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Easy as…

The funny thing about pie is that it is never quite what I anticipate. It’s never quite as robust, never really a hand-held affair. In movies and such, people pick up fat wedges, take a bite and it doesn’t spill out the sides and all over their clothes. I don’t think I have ever had a pie that was like that, whether store-bought or home-made. Pies are squidgy, messy, fork-and-spoon affairs. But once you accept that, they’re pretty damn tasty.

And talk about easy! Holy nuts, they’re straightforward. Pastry, filling, pastry: BAM. If you use frozen pastry, you’re laughing. I did not, and I was still chuckling. I made a very simple sweetcrust pastry (which, if I’m honest, could’ve used more sugar):

– 200g plain white flour
– 50g white sugar
– 125g butter, cut into small cubes
– some cold water

Mix the flour and sugar, then use your fingers to rub the butter into the flour until the lot is all crumbly and evenly-distributed. Add cold water, a trickle at a time, enough to bring it all together into a firm, soft dough. Not too sticky, not too dry. Shove it in the fridge while you have lunch so that it can chill.

Whole and unspoiled...but therefore imperfect.

Isn’t it beautiful? That’s an M, although it looks like a 3. Or a bird. Let’s say it’s all three and that will solve any arguments.

While the raw dough was chilling, and after I had some lunch, I cooked some apples. I used four, but you could easily use as many as eight and have a much plumper pie. Or you could use apricots, plums, peaches, nectarines, berries — that’s the lovely thing about pies. Like a big, sweet, stiff sandwich, the filling options are infinite. Anyway, four medium-sized apples, peeled, cored and finely sliced, which I simmered in lemon juice and a couple of tablespoons of cinnamon sugar (I think it would work out to roughly two tablespoons of sugar to one of cinnamon, and a generous serve of lemon juice), with about ½ to ¾ cup of water. (I just nuked it in the microwave for ten minutes or so: that did the trick.) Once they were cooked, I drained them.

While the apples were cooling, I rolled out half the pastry and lined a medium-sized pie dish (actually the bottom of the tagine, but who’s asking?) with it, then baked at 180°C for twenty minutes. Which was about seven minutes too long: it came out very brown. Filled it with the cooked, drained apples, then topped with the remainder of the pastry, rolled out nice and thin. Brush the top with milk, then bake for about fifteen to twenty minutes. DONE. CHOP!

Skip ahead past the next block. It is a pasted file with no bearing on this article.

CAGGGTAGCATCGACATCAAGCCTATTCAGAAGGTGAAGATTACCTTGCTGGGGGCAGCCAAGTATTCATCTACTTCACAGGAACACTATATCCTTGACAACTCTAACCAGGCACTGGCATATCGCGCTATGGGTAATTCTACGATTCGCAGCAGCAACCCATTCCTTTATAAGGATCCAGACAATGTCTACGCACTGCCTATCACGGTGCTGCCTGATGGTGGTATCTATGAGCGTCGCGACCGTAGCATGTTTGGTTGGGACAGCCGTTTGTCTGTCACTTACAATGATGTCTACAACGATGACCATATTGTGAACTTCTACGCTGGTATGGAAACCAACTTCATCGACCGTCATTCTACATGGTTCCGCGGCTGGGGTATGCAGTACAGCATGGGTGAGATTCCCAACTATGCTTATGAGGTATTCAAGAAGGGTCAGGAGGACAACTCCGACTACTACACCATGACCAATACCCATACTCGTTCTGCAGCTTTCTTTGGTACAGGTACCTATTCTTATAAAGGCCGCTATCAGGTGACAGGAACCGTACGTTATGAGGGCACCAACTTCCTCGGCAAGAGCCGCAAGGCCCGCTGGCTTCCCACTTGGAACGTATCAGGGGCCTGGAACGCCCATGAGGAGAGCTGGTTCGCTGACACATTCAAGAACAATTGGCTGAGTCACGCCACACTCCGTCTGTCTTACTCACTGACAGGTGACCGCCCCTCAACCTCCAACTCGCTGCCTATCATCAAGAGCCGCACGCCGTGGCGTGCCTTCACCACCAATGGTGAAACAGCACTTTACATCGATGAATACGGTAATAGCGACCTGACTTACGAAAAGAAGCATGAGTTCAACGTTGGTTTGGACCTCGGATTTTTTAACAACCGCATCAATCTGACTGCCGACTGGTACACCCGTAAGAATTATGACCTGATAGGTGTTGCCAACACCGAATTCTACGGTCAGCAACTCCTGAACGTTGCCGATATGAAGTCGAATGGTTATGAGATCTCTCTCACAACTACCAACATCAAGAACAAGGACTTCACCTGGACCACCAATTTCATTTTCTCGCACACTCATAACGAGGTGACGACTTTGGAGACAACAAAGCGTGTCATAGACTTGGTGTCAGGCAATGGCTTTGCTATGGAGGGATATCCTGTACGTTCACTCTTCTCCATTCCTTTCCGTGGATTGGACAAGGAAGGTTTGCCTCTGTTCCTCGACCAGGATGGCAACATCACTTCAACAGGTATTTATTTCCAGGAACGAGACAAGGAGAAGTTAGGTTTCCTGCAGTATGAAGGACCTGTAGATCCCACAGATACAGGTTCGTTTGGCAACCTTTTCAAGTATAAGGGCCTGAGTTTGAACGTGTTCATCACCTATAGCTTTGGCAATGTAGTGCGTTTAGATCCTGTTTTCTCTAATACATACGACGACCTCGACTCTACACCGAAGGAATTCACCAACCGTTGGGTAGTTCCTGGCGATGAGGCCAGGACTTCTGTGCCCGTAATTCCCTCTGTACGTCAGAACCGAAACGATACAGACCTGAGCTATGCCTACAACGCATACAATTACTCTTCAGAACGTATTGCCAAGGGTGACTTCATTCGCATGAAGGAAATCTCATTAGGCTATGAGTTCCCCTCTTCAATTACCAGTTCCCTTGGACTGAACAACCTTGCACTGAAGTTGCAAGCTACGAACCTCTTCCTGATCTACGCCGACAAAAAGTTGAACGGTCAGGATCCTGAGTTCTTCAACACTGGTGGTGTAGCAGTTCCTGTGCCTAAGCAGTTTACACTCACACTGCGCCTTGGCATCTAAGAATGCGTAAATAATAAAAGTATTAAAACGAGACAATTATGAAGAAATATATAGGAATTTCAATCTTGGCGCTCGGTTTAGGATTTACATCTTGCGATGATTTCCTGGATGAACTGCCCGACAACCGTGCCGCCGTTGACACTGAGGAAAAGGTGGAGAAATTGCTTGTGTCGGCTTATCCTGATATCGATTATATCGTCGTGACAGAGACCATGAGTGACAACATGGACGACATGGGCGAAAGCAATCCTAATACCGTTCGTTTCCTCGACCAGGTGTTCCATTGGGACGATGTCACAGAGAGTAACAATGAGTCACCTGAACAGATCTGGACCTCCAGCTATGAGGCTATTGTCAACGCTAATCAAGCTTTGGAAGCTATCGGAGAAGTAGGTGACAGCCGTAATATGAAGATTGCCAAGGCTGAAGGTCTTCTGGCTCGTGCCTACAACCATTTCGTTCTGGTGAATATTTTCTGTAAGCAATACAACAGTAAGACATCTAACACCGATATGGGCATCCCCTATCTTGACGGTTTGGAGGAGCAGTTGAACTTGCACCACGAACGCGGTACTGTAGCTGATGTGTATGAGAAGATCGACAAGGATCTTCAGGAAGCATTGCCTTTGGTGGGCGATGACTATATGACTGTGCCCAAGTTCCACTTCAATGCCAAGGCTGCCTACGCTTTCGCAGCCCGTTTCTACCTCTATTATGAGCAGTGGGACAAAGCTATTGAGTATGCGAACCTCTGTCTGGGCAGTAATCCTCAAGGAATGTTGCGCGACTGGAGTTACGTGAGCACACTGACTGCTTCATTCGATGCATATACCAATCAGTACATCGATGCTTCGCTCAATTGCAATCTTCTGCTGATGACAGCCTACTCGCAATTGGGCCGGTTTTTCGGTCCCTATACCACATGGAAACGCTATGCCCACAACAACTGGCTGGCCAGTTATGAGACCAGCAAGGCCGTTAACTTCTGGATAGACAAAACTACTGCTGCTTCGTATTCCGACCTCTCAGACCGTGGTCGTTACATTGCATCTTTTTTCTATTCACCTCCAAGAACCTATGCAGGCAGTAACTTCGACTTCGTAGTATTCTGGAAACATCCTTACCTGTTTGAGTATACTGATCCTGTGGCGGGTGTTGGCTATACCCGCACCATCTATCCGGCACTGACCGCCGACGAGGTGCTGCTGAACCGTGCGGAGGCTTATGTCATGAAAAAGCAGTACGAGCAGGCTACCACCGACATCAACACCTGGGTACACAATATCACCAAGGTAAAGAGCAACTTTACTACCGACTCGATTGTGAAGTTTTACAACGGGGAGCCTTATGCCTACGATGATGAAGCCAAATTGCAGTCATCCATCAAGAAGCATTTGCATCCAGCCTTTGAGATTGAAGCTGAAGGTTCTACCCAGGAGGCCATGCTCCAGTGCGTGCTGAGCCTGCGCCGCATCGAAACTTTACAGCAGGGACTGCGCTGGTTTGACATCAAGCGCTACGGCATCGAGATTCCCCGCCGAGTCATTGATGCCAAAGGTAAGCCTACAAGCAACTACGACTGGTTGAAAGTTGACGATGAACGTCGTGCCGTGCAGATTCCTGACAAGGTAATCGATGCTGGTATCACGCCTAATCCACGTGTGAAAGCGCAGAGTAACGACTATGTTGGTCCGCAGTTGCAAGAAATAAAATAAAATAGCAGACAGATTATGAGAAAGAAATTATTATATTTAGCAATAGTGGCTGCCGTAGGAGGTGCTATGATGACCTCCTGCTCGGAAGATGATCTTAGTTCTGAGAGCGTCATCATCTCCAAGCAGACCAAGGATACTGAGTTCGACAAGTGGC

Actually, it’s best if you let it sit for a while before you cut into it: about half an hour is enough that you won’t burn your mouth when you bite into it. If you’re serving it with ice cream, you can probably start carving after just ten minutes, but you should expect it to melt said ice cream. Here’s M, unable to sustain patience any longer, serving a slice:

Blades of fury!

Ooooh, I forgot: before I put the top layer of pastry on the apples, I put blobs of fig jam here and there on the apples. That made for a delicious surprise when I had my slice. I recommend it.

Afternoon tea. A beautiful place to be.

See, using four apples, I ended up with a pretty slim-line pie. That’s fine, dandy and delicious, but it’s not necessarily an eye-grabbing, cherry-popping show-stopper.  If you really want to wow ’em (whoever ’em are) you might want to increase the fruit content so you get that fat domed pie thing happening. Even so, this is a damned tasty snack or breakfast (it will almost certainly be breakfast). I don’t make pies often…but now I’m thinking I should change that. I really like the idea of a breakfast pie, with a muesli/crumble topping instead of a second layer of pastry. Served with yoghurt and honey! Yes. YES.  This is going to be mega.

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